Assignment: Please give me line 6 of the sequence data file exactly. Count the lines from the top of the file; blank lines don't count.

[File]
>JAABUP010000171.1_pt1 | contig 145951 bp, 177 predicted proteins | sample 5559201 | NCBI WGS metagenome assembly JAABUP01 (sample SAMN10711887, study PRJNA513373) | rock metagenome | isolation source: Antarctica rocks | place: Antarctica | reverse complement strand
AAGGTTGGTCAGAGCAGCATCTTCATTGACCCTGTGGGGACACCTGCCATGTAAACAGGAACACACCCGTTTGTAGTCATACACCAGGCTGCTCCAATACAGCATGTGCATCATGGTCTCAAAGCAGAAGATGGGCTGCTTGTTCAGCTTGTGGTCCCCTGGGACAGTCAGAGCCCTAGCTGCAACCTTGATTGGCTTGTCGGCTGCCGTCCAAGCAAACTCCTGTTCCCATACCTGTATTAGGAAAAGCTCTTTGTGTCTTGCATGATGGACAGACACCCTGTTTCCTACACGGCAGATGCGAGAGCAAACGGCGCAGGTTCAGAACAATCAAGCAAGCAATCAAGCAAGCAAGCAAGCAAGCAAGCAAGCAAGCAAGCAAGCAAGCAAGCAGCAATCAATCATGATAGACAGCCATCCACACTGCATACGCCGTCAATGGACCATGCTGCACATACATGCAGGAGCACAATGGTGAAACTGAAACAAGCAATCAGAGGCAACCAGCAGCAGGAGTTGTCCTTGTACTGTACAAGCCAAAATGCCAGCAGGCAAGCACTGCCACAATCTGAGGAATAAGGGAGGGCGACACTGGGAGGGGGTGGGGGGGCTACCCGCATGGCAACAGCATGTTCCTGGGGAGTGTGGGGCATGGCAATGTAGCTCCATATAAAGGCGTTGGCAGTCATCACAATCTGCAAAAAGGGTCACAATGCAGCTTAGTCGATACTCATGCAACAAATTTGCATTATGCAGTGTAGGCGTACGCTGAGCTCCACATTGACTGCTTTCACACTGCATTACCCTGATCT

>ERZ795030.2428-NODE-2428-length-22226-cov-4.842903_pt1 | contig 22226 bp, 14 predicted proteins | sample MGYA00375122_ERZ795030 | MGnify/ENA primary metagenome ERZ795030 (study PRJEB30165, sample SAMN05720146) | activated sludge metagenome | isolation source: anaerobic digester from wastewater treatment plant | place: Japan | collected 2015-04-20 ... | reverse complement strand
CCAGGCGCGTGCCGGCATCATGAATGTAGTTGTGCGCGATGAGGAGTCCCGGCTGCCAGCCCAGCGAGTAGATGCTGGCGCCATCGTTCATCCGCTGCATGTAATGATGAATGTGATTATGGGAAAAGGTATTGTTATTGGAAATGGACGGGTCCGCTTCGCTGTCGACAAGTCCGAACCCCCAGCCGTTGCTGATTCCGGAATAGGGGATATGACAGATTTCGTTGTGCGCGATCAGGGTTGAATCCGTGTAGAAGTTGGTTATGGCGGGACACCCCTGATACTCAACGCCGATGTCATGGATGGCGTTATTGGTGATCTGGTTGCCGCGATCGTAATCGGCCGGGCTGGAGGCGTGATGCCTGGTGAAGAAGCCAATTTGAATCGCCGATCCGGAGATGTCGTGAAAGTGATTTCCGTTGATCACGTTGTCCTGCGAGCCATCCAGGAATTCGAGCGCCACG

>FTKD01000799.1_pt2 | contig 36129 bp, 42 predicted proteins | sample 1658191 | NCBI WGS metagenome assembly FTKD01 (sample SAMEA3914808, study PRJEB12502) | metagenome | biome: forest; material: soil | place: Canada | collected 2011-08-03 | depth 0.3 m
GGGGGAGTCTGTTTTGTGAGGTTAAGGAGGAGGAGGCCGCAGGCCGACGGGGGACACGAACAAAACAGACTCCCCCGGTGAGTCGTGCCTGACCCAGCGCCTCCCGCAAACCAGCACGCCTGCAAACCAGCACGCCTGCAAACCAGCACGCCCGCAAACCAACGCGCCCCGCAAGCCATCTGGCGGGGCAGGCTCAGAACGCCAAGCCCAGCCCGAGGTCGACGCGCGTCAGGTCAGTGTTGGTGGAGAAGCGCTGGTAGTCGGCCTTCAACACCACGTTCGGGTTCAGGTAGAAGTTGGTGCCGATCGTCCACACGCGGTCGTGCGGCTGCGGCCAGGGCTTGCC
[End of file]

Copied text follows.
GGGGGAGTCTGTTTTGTGAGGTTAAGGAGGAGGAGGCCGCAGGCCGACGGGGGACACGAACAAAACAGACTCCCCCGGTGAGTCGTGCCTGACCCAGCGCCTCCCGCAAACCAGCACGCCTGCAAACCAGCACGCCTGCAAACCAGCACGCCCGCAAACCAACGCGCCCCGCAAGCCATCTGGCGGGGCAGGCTCAGAACGCCAAGCCCAGCCCGAGGTCGACGCGCGTCAGGTCAGTGTTGGTGGAGAAGCGCTGGTAGTCGGCCTTCAACACCACGTTCGGGTTCAGGTAGAAGTTGGTGCCGATCGTCCACACGCGGTCGTGCGGCTGCGGCCAGGGCTTGCC